Beginnings of a pro racing driver

Beginnings of a pro racing driver

12 August 2012 | 3:55 pm

It all started for me when my mother won a local shopping centre raffle…

I was seven years old and the prize was a Pee Wee 50 motorbike. I loved that machine, but quickly realised that, while two wheels was fun, I fell off a lot. After competing in many races and consistently adding to my collection of multi-coloured bruises, I decided it would be best to progress to four wheels. That’s when we bought a go-kart.

My first road car was a late-70s TE Ford Cortina. It was a souped-up metallic purple pocket rocket and it set me back my life savings (all 16 years of them) gained by flipping burgers and being a petrol bowser boy. That car was my pride and joy and I meticulously looked after it.

I had already been racing karts for six years by this time. It was weird being allowed to race karts at over 100km/h, yet having to wait so many years to drive a road car at the learner permitted speed limit of 80km/h! I had been dealing with pressure in racing situations for six years by the time I went to gain my learner’s permit, but all that didn’t compare to the pressure of making sure I passed the test – I reckon plenty of you can relate to that as well.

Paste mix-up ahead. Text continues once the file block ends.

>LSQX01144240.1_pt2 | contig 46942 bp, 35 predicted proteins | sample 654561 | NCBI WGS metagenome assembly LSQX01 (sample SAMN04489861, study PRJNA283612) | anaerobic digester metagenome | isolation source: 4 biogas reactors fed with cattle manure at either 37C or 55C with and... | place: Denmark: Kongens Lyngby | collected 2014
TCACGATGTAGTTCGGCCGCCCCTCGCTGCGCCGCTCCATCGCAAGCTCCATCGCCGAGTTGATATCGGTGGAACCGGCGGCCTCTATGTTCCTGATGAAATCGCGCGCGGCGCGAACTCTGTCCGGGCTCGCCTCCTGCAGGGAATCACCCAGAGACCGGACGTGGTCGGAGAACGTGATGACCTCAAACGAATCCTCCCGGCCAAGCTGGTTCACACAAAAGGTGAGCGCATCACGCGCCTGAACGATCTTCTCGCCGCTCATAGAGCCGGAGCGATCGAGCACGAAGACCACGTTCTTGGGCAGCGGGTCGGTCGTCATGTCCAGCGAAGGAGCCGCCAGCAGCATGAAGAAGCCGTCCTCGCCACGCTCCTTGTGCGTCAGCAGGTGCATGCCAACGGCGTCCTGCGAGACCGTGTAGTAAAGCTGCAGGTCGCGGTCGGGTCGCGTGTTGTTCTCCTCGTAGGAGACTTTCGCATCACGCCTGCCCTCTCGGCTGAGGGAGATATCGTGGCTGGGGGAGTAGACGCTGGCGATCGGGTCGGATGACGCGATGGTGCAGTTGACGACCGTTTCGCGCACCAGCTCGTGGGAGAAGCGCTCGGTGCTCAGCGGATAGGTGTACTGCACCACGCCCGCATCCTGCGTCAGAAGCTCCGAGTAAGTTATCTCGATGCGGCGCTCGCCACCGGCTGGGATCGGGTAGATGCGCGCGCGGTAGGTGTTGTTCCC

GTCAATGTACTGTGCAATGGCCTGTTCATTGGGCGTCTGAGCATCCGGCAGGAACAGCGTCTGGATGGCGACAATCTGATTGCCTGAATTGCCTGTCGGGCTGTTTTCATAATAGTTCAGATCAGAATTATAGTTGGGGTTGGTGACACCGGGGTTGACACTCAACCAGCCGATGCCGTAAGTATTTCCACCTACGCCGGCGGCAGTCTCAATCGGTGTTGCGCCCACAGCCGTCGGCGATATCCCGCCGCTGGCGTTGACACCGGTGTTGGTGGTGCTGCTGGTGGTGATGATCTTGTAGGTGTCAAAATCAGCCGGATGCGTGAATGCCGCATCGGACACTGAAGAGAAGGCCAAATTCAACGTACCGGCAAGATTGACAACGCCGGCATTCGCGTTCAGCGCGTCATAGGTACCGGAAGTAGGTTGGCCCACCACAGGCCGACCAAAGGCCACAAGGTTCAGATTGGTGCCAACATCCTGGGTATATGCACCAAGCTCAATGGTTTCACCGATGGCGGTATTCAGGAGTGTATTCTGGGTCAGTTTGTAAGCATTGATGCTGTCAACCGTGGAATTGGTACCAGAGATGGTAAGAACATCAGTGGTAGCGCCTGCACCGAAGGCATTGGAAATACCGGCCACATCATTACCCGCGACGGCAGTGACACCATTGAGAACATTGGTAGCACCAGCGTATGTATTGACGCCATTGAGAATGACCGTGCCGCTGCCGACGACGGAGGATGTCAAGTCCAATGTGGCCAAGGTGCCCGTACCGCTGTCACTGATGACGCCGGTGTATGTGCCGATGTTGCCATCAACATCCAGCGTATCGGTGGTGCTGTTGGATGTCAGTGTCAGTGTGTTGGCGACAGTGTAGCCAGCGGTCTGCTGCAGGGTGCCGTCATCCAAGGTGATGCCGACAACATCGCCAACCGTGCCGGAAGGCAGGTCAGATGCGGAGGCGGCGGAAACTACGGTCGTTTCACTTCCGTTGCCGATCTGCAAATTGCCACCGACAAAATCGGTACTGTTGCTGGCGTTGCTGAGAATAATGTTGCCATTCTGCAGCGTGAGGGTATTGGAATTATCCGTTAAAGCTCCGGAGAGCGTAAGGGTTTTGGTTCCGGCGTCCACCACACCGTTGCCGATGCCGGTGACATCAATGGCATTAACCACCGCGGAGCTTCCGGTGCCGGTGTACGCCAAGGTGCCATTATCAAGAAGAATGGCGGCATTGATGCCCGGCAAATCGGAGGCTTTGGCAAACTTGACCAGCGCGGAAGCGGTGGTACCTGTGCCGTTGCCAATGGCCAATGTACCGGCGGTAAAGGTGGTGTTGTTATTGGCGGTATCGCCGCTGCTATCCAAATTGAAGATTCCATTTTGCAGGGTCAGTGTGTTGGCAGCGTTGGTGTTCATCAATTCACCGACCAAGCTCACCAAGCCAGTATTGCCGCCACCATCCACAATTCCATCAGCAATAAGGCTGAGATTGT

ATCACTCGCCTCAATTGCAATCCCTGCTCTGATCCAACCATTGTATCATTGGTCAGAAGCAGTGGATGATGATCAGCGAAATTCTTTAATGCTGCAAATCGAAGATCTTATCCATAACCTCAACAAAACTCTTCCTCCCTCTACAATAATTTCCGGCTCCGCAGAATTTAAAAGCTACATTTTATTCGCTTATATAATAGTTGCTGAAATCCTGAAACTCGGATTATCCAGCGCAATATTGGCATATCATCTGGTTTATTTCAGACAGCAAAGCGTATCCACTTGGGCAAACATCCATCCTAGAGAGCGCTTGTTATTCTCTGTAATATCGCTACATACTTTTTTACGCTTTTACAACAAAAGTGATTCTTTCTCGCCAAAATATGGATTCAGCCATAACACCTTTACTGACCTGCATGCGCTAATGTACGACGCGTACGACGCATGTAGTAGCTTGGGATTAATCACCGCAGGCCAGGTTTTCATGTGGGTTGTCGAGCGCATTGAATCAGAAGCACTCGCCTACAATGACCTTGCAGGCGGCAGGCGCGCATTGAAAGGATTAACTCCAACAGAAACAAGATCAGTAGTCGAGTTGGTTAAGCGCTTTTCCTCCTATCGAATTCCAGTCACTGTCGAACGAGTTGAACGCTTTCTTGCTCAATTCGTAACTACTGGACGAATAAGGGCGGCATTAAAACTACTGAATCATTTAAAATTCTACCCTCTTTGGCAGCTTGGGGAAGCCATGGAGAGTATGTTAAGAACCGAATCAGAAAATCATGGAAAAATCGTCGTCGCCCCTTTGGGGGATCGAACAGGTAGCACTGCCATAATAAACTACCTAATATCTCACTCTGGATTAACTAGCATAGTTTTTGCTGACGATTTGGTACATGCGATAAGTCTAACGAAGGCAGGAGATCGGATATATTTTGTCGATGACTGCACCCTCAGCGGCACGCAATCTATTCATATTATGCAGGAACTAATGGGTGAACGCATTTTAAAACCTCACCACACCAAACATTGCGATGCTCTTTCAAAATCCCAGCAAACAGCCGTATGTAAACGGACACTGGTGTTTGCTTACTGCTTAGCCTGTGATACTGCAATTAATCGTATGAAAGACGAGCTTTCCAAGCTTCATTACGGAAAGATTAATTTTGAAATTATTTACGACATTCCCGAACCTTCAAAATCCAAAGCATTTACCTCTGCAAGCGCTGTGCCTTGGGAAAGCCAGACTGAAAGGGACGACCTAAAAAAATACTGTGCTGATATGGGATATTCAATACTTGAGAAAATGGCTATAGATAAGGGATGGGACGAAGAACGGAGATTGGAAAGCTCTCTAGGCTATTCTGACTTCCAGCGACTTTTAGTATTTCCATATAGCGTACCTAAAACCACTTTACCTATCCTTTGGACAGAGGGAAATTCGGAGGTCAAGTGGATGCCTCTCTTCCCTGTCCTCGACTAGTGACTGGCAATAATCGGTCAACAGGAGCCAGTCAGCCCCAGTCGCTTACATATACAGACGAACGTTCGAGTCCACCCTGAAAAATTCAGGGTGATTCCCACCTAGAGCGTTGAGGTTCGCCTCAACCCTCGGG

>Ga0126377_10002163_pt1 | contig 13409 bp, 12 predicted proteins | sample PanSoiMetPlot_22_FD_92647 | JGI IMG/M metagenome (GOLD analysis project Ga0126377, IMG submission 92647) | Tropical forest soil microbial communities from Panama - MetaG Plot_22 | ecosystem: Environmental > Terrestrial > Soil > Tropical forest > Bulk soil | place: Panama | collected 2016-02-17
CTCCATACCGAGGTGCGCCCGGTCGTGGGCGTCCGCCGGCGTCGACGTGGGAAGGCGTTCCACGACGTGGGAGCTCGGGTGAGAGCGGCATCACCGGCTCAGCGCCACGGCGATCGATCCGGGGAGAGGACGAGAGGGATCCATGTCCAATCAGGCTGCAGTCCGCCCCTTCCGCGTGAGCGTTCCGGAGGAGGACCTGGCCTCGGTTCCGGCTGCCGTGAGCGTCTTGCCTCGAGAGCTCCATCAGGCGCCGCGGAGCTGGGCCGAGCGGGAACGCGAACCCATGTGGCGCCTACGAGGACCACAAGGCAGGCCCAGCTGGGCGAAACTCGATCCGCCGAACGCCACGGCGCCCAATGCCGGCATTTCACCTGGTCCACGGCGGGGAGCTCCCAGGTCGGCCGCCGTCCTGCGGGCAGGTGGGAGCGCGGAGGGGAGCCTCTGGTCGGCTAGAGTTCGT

After 11 years of karting, the opportunity to drive my first racing car came with a Formula Ford test. From then on it was an incredible journey as I went from one season of Formula Ford straight to V8 Supercars in 2003. I went from a great debut season into a lacklustre second and third, before joining Ford Performance Racing in 2006.

Life as a professional racing driver is very different to what I expected. From the outside, you would think I’m always driving racing cars. The truth is that I spend about 30 per cent of my time driving and about 70 per cent doing media, commercial and workshop-based obligations. I’m not complaining though, it’s pretty cool having an office that reaches top speeds of over 300km/h!

I’m currently enjoying my most competitive season to date, and after more than 20 years of hard work, I hope that this can be the year that I win my first V8 Supercar Championship – and the Holy Grail of our sport, the Bathurst 1000.

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